Over time, however, Dumas lost track of Roberge, learning only that he had moved back East. After a year or two, Dumas decided, rather quickly, it seems, that he wanted to live in New York City. He then read an article on Mort Walker who was still having great success with Beetle Baily. From the article Dumas learned that Walker lived in a white colonial in the Belle Haven section of Greenwich—and that his assistant was Jay Roberge.

After the two reunited, Dumas learned that Roberge was preparing to start his own strip and that Walker would soon need someone to replace him. And that replacement turned out to be Dumas. Instead of moving to New York, Dumas was on his way to a lifetime in Greenwich. But first there was the apartment in Port Chester, a big airy place where he could write the Beetle Bailey gags and draw cartoons for The Saturday Evening Post. Eventually, though, he moved to Greenwich, in an apartment on Greenwich Avenue, across the street from Mead’s stationary store.

So far so good for Jerry Dumas, but there’s a very important part of his story that has been left out until now: how he came to meet, fall in love with, and marry the love of his life.

It just so happened that while he was in Arizona, he had met and dated a lovely woman with high cheek bones and warm brown eyes whose name was Gail. They had gone out only a few times, but that was enough for him to announce to friends, “I just met the girl I’m going to marry.” When he moved to Port Chester, he sent her one letter with his new address, but he did not hear from her until the day before he was set to move to Greenwich Then, out of the blue, she called to say she was in the area. The life-altering coincidences continued—and a New York City courtship began, culminating in a Phoenix wedding in June of 1958. The happy couple would head back to Connecticut to take up residence for a time in that Greenwich Avenue apartment. Not long after, however, they both fell in love with a little brick house in Havemeyer where they started their family, but the family home for the long haul would be a larger one in Greenwich, on Crown Lane, on four acres.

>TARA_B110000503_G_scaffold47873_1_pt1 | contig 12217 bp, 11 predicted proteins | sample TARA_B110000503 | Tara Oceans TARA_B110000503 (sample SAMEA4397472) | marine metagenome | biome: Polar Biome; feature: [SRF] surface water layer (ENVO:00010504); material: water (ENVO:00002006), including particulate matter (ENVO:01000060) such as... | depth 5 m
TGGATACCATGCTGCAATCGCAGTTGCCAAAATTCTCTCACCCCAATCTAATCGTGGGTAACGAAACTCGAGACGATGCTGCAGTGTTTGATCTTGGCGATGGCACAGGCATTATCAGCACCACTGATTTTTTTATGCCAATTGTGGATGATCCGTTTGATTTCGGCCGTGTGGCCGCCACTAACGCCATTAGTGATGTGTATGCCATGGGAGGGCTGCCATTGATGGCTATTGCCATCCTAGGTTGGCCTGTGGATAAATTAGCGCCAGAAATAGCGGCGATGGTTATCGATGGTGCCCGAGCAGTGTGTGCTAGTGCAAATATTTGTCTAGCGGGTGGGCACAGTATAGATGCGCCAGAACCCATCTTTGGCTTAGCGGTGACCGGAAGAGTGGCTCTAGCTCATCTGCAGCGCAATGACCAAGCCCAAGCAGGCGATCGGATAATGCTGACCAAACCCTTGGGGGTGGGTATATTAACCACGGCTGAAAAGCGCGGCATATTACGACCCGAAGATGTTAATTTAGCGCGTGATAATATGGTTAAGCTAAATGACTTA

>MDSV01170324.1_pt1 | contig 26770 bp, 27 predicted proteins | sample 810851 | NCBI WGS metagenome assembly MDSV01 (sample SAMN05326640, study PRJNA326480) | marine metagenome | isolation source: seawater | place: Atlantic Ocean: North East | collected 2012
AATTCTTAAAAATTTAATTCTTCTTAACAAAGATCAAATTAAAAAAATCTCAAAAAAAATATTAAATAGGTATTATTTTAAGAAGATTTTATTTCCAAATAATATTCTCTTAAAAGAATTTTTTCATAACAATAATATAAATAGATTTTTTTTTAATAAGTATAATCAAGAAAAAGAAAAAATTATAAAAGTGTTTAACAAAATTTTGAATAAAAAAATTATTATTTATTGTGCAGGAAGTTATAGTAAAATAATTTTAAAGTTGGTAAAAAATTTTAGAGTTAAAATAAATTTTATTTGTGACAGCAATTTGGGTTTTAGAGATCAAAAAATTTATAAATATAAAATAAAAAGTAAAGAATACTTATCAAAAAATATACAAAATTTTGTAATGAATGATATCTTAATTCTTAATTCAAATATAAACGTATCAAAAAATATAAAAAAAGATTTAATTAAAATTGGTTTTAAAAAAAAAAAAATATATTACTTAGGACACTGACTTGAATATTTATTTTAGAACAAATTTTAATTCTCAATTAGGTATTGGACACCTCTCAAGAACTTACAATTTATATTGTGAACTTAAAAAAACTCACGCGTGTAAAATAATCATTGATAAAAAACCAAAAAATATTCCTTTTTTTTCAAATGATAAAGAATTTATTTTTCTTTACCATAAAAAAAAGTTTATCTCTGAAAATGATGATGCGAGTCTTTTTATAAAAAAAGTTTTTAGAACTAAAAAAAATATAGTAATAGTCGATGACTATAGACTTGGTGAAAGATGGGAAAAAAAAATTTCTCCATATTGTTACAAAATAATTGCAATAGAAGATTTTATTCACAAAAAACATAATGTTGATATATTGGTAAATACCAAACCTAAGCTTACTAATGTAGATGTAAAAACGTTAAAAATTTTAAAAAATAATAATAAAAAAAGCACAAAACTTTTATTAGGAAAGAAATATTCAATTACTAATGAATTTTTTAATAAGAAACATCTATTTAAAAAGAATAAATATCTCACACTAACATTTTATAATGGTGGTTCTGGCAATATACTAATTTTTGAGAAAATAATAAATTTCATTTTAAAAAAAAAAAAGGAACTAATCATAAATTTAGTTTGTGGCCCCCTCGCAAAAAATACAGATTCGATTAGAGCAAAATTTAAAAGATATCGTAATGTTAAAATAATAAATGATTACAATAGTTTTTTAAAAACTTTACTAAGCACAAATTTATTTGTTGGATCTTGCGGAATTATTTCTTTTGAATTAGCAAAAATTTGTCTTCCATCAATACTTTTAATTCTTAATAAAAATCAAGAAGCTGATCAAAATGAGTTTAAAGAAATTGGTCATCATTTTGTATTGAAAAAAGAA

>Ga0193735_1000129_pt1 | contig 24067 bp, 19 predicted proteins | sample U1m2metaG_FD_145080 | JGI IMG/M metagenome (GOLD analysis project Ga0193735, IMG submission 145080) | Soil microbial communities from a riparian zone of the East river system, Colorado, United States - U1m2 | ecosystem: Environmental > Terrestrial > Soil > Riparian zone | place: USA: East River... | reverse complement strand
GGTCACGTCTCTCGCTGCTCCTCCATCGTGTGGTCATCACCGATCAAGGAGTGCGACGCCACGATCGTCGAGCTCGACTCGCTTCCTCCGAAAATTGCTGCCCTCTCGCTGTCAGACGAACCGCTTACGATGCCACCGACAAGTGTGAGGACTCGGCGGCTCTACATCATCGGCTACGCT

Now with a wife and three growing boys, Dumas continued his work with Mort Walker and with his own cartoons, selling to the best magazines, including many to The New Yorker, the ultimate prize for any aspiring cartoonist.

These days, a still very busy Dumas can be found at his grandfather’s desk writing his column for Greenwich Time and his cartoons for “Sam and Silo,” to say nothing of attending to other interests, including his membership with a group called the “Thursdays” because they meet on Thursdays.  And, as Dumas describes them, to say this is a group of high-powered, witty, smart, creative types would be an understatement.
Jerry with his wife, Gail, their son, Tim, and granddaughter, Emilie

In fact, there are so many engaging anecdotes in this fascinating interview, to realize its true merits, you will have to read it in its entirety. And enjoy it, you will.

The interview, “Jerry Dumas: His Career in Cartooning and Writing,” is available through the Oral History Project, Greenwich Library, Greenwich, Connecticut.